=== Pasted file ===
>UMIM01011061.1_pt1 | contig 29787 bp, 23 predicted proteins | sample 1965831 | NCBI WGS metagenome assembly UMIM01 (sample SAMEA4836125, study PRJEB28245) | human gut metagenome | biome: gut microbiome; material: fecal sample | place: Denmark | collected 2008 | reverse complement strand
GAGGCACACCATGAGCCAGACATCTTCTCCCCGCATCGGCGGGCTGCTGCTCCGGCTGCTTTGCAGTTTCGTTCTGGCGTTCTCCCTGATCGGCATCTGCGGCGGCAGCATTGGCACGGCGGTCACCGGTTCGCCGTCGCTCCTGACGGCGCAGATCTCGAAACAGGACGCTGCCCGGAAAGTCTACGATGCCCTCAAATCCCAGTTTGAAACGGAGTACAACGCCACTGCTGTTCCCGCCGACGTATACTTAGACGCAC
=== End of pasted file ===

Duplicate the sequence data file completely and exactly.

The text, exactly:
>UMIM01011061.1_pt1 | contig 29787 bp, 23 predicted proteins | sample 1965831 | NCBI WGS metagenome assembly UMIM01 (sample SAMEA4836125, study PRJEB28245) | human gut metagenome | biome: gut microbiome; material: fecal sample | place: Denmark | collected 2008 | reverse complement strand
GAGGCACACCATGAGCCAGACATCTTCTCCCCGCATCGGCGGGCTGCTGCTCCGGCTGCTTTGCAGTTTCGTTCTGGCGTTCTCCCTGATCGGCATCTGCGGCGGCAGCATTGGCACGGCGGTCACCGGTTCGCCGTCGCTCCTGACGGCGCAGATCTCGAAACAGGACGCTGCCCGGAAAGTCTACGATGCCCTCAAATCCCAGTTTGAAACGGAGTACAACGCCACTGCTGTTCCCGCCGACGTATACTTAGACGCAC